Anniversary of Woody Guthrie's birth the chance to celebrate folksinger's ideals

Woody Guthrie performs on March 8, 1943. (Newscom/Reuters/Woody Guthrie Archives/Al Aumuller)
Woody Guthrie performs on March 8, 1943. (Newscom/Reuters/Woody Guthrie Archives/Al Aumuller)

by Colman McCarthy

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For a few moments in mid-October, the nation will have a chance to enjoy a break from the cravenness of the presidential campaigning by observing the 100th anniversary of Woody Guthrie's birth. On Oct. 14, a grand centennial celebration of his songs and ideals will be staged in Washington at the Kennedy Center for the Performing Arts. At a fortress of the establishment, high praise will be sounded for a rebel of decidedly anti-establishment bents.

Woodrow Wilson Guthrie, who was born in 1912 in Okemah, Okla., and died in 1967 at 55, powered his way through life by writing more than 3,000 songs, an autobiography (Bound for Glory), dozens of notebooks and drawings, and with a willingness to sing wherever the country's broke and broken would gather, from hobo camps to picket lines. His audiences were Depression-era migrant workers, Dust Bowl survivors, and dissidents on the barricades.

Guthrie didn't sing to entertain, he sang to agitate and illuminate. He didn't write songs to lull the masses, he wrote to arouse them. His art sprang from personal experiences, as if he were a beat reporter covering stories the rest of the pack was missing. He called his music "hard-hitting songs for hard-hit people."

From the mid-1930s to the late 1950s, the populist folksinger and his acoustic guitar came forward with songs like "Deportee (Plane Wreck at Los Gatos)," "Vigilante Man," "I Ain't Got No Home," "Hard Travelin'," "Lonesome Valley," "Hobo's Lullaby," "What Are We Waiting On" and "This Land Is Your Land."

The latter would become what Bruce Springsteen called "the greatest song ever written about our home." The song had a high moment on Jan. 18, 2009, at the "We Are One" concert at the Lincoln Memorial celebrating the inauguration of President Barack Obama. Springsteen was joined by Pete Seeger, Seeger's grandson and a throaty chorus of high school and college students. At Seeger's insistence, they sang all the "This Land" verses, including the controversial one that's usually omitted because it faintly knocks capitalism's sacred gospel of property rights:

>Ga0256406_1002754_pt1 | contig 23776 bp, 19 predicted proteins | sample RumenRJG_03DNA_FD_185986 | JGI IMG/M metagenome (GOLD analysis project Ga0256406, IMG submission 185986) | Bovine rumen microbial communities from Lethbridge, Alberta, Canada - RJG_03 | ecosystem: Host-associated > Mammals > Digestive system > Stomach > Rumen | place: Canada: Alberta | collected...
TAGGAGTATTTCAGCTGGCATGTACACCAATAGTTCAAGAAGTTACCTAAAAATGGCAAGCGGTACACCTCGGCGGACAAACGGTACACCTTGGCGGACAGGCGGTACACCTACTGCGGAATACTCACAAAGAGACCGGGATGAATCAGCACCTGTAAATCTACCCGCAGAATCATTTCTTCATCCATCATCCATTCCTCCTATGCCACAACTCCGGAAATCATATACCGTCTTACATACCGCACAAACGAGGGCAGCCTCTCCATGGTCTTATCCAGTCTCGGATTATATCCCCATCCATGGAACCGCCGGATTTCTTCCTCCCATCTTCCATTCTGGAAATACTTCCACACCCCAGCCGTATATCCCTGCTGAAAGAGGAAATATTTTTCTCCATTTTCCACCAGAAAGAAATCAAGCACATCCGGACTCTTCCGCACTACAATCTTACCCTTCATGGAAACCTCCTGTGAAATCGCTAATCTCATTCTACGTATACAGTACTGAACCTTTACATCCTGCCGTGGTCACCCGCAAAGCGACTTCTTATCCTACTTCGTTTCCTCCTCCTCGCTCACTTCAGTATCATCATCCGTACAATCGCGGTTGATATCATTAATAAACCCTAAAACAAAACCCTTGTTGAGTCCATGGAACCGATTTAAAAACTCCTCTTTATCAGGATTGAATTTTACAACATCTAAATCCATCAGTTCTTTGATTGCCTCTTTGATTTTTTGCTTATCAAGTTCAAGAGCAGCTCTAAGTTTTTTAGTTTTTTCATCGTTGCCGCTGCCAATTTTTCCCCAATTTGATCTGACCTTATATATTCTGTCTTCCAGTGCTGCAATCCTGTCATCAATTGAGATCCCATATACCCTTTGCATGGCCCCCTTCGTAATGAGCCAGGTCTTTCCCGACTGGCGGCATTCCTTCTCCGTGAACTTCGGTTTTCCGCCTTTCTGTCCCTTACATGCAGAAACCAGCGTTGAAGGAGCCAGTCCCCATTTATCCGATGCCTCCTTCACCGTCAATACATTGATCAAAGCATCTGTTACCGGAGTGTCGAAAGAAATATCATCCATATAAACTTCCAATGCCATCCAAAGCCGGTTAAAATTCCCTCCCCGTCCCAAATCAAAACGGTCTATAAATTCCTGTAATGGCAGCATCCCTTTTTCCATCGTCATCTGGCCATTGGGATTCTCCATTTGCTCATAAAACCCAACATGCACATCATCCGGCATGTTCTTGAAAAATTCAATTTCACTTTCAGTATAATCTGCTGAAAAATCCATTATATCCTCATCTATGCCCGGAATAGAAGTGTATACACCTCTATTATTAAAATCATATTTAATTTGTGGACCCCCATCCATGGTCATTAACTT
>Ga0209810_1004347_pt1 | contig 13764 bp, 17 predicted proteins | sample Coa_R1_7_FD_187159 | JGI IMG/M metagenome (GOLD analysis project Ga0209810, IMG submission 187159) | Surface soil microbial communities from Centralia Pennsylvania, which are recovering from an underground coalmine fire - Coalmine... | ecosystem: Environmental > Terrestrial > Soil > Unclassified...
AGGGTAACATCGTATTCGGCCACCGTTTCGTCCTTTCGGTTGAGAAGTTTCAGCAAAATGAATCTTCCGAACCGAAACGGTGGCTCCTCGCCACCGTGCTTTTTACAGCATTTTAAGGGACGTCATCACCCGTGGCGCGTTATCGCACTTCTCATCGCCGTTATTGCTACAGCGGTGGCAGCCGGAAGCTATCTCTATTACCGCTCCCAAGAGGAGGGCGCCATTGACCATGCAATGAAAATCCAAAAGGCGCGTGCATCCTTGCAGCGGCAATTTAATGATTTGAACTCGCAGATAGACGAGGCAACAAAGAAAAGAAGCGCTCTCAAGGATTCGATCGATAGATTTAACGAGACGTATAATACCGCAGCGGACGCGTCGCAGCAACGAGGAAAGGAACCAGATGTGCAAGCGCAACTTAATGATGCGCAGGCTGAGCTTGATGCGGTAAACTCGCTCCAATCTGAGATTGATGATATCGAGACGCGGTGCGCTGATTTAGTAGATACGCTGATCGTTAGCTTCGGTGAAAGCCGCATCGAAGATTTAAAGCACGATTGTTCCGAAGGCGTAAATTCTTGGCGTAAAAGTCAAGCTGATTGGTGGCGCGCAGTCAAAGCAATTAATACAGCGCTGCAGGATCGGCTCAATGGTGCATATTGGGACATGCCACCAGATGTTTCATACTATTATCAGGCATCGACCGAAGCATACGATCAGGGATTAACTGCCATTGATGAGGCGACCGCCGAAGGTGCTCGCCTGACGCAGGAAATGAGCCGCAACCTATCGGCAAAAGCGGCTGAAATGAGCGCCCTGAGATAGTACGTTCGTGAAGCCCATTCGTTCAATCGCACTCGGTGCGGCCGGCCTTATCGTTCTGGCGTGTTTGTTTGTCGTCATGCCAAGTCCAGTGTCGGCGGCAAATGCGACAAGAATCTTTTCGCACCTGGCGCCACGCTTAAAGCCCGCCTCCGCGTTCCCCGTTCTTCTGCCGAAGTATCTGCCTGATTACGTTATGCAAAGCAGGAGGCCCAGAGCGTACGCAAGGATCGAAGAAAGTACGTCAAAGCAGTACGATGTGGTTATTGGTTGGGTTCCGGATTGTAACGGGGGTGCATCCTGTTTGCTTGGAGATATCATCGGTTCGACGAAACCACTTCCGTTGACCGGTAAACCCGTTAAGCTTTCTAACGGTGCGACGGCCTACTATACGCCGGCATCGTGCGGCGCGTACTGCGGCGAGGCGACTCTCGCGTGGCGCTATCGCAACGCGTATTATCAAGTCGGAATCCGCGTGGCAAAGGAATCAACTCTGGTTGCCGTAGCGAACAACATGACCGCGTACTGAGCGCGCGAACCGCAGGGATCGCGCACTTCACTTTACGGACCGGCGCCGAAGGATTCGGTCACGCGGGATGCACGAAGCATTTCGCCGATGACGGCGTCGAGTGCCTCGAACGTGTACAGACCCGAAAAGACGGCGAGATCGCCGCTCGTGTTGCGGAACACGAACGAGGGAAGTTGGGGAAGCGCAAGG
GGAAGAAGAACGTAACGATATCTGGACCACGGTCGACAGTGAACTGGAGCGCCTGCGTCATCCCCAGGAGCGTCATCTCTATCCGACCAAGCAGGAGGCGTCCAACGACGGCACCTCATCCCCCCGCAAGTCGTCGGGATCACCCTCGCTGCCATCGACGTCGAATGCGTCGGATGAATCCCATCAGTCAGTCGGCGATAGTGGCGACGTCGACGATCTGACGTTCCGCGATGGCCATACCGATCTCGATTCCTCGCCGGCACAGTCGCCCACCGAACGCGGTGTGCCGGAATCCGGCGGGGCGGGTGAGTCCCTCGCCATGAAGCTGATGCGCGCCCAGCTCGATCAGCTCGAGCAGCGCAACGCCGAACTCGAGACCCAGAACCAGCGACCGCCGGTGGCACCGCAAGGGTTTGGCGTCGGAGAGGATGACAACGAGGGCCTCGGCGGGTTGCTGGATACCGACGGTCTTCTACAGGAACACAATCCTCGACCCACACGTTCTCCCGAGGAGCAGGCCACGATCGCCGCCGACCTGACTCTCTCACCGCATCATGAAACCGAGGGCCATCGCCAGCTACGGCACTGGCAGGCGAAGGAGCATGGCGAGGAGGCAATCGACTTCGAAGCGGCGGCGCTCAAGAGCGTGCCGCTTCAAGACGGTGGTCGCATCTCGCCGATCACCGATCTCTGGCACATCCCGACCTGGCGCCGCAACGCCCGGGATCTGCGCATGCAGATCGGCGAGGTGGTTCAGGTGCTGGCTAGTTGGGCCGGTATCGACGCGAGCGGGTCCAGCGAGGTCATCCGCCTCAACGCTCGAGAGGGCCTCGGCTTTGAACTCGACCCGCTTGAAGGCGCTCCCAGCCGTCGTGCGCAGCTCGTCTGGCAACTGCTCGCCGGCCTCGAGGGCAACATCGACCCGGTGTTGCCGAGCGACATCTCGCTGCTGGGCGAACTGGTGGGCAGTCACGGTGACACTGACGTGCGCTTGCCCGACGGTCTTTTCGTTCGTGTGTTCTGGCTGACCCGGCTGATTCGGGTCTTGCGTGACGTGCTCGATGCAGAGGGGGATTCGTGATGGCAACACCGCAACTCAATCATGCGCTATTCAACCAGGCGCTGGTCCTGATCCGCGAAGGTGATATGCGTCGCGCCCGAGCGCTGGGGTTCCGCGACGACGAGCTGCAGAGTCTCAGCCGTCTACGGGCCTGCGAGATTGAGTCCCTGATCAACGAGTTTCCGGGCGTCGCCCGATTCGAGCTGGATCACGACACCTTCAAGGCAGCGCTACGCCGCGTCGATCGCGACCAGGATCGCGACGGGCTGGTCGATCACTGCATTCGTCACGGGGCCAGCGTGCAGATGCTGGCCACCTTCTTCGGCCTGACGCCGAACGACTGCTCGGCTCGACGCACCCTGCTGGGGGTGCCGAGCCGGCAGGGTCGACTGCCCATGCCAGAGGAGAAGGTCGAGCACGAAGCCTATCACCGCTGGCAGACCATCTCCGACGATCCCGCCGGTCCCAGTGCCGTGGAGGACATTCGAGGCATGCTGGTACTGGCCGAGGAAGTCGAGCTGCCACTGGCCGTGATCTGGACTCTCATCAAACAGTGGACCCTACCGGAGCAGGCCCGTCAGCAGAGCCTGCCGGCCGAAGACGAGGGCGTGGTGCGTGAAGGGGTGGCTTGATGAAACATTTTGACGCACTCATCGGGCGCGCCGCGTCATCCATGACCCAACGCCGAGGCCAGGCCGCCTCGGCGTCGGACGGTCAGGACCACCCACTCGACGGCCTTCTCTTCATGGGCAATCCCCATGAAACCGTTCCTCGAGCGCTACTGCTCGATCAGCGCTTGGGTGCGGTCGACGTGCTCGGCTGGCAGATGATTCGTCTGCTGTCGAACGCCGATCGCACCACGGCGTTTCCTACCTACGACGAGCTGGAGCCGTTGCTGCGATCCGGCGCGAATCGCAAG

As I went walking I saw a sign there
And on the sign it said "No trespassing."
But on the other side it didn't say nothing,
That side was made for you and me.

For a time, Guthrie and Seeger, hustling for gigs, traveled the back roads of America, bumming meals and hitting flophouses along the pocked trails that carried Tom Joad westward from Oklahoma in The Grapes of Wrath. They were the original odd couple: Seeger studied at Harvard for a time, with John F. Kennedy a classmate in 1940, and Guthrie never finished high school. "That guy Seeger," Guthrie once recalled, "I can't make him out. He doesn't look at girls, he doesn't drink, he doesn't smoke, the fellow's weird."

In late 1970s I came to know Marjorie Guthrie, who met Woody in 1942 and married him three years later. She was a dancer in the Martha Graham Company. They had two children, including Arlo, who is now 65 and a folksinger who regularly tours. Marjorie had read a column I wrote for The Washington Post about the indifference of Congress to adequately fund research into diseases that received little attention. We met several times, when she educated me about Huntington's disease, which took Woody's life. As a degenerative brain disorder with no cure, it causes loss of body and muscle control, speech and swallowing. It is also called Huntington's chorea -- Latin for dancing -- because a patient's flailing arms and legs give the appearance of choreographic movements. It affects more than a quarter million Americans.

Marjorie, who worked the halls of Congress to lobby for research money for Huntington's, told a story of checking Woody into the hospital. A clerk at the admitting desk asked Woody for his name, address, date of birth. And also his religion: "All of them," he said.

I wrote a column about Marjorie and her caretaking of Woody. They separated near the end of his life but it didn't end their closeness. She sent a thank-you card for the column, with a drawing by Woody on the front and inside were five lines he wrote in 1947:

Love casts out hate.
Love gets rid of all fears.
Love washes all clean.
Love forgives all debts.
Love forgets all mistakes.

[Colman McCarthy directs the Center for Teaching Peace in Washington and teaches courses on nonviolence at four universities and two high schools.]

A version of this story appeared in the Oct 12-25, 2012 print issue under the headline: Guthrie sang to agitate.

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